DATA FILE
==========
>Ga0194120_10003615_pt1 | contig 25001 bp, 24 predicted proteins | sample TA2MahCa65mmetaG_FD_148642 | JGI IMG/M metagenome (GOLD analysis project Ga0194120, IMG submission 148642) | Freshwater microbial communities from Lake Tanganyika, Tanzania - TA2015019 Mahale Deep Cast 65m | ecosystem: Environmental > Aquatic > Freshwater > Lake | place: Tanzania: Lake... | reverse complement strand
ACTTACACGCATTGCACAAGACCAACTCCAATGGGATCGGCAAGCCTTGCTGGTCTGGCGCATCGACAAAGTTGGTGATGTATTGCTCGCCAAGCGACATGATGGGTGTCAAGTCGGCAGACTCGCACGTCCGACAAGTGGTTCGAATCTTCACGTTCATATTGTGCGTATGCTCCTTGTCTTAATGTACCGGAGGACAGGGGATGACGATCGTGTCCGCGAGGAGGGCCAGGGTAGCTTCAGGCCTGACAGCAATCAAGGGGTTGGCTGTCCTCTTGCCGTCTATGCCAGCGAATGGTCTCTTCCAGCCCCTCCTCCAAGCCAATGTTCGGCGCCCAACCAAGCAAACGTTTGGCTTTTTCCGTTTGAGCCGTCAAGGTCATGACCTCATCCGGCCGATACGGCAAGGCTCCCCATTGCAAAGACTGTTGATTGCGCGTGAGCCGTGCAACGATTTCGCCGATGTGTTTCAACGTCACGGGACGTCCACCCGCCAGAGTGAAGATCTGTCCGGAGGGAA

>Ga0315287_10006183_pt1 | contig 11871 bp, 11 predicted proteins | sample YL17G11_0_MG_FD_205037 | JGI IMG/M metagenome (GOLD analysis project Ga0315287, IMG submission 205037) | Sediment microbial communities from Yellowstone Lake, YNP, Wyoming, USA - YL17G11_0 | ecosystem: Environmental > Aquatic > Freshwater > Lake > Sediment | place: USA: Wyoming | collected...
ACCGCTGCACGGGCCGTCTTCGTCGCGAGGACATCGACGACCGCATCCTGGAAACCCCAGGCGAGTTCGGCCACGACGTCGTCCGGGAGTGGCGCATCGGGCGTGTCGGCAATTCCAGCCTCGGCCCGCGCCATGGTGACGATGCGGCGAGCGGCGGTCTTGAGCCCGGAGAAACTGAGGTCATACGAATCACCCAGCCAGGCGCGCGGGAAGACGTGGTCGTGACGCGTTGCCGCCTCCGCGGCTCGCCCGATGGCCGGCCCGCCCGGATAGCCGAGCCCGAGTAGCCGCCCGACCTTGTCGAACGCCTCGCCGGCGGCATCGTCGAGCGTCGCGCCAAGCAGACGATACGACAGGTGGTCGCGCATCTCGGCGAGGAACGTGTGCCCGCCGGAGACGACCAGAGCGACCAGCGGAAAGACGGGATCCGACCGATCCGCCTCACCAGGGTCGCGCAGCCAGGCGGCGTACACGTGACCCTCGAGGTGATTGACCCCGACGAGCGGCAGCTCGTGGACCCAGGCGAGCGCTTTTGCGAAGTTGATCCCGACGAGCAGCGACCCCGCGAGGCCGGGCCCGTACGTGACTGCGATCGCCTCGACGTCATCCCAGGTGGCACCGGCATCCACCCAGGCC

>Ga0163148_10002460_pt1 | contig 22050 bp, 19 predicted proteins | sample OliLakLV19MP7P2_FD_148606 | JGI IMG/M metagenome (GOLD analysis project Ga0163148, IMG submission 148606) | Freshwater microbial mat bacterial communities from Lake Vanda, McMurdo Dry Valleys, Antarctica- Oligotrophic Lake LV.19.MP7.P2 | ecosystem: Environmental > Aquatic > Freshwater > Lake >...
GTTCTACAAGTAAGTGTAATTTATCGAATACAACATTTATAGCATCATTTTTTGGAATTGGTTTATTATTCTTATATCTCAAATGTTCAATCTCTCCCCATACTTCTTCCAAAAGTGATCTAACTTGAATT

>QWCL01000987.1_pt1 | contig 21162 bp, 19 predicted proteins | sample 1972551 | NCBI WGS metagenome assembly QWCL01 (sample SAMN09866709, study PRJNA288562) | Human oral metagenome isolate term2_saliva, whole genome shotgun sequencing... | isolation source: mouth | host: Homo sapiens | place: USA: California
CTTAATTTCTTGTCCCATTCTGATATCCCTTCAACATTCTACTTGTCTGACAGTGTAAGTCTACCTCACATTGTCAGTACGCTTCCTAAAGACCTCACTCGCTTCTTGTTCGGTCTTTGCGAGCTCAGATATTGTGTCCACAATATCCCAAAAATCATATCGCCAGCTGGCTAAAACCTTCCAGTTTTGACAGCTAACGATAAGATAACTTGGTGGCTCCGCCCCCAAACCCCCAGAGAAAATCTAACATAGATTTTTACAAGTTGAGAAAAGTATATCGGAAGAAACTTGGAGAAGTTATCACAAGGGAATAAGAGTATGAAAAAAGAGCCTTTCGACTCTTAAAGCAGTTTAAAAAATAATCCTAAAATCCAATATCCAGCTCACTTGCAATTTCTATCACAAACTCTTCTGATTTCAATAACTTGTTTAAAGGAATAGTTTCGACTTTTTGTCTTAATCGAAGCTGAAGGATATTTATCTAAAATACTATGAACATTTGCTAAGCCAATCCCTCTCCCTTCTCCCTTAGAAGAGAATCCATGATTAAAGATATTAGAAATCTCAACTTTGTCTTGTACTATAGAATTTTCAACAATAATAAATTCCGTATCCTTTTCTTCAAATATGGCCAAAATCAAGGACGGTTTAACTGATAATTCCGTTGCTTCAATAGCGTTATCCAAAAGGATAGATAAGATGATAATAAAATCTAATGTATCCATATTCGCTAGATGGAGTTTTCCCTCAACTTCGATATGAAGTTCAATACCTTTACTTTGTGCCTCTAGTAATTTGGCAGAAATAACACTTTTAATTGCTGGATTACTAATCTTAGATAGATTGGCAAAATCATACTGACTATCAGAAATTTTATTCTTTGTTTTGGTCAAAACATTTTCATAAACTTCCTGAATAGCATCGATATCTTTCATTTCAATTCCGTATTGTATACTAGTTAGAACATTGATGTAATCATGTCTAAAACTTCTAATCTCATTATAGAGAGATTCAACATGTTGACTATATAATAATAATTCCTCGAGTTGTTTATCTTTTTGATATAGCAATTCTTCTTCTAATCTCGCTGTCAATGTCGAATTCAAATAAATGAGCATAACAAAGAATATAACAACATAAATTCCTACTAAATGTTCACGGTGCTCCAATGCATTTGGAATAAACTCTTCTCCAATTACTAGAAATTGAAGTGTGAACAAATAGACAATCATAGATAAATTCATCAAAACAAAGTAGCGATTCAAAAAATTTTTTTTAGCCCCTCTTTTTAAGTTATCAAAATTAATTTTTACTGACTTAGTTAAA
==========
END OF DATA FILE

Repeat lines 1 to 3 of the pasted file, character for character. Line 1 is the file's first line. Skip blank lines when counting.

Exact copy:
>Ga0194120_10003615_pt1 | contig 25001 bp, 24 predicted proteins | sample TA2MahCa65mmetaG_FD_148642 | JGI IMG/M metagenome (GOLD analysis project Ga0194120, IMG submission 148642) | Freshwater microbial communities from Lake Tanganyika, Tanzania - TA2015019 Mahale Deep Cast 65m | ecosystem: Environmental > Aquatic > Freshwater > Lake | place: Tanzania: Lake... | reverse complement strand
ACTTACACGCATTGCACAAGACCAACTCCAATGGGATCGGCAAGCCTTGCTGGTCTGGCGCATCGACAAAGTTGGTGATGTATTGCTCGCCAAGCGACATGATGGGTGTCAAGTCGGCAGACTCGCACGTCCGACAAGTGGTTCGAATCTTCACGTTCATATTGTGCGTATGCTCCTTGTCTTAATGTACCGGAGGACAGGGGATGACGATCGTGTCCGCGAGGAGGGCCAGGGTAGCTTCAGGCCTGACAGCAATCAAGGGGTTGGCTGTCCTCTTGCCGTCTATGCCAGCGAATGGTCTCTTCCAGCCCCTCCTCCAAGCCAATGTTCGGCGCCCAACCAAGCAAACGTTTGGCTTTTTCCGTTTGAGCCGTCAAGGTCATGACCTCATCCGGCCGATACGGCAAGGCTCCCCATTGCAAAGACTGTTGATTGCGCGTGAGCCGTGCAACGATTTCGCCGATGTGTTTCAACGTCACGGGACGTCCACCCGCCAGAGTGAAGATCTGTCCGGAGGGAA

>Ga0315287_10006183_pt1 | contig 11871 bp, 11 predicted proteins | sample YL17G11_0_MG_FD_205037 | JGI IMG/M metagenome (GOLD analysis project Ga0315287, IMG submission 205037) | Sediment microbial communities from Yellowstone Lake, YNP, Wyoming, USA - YL17G11_0 | ecosystem: Environmental > Aquatic > Freshwater > Lake > Sediment | place: USA: Wyoming | collected...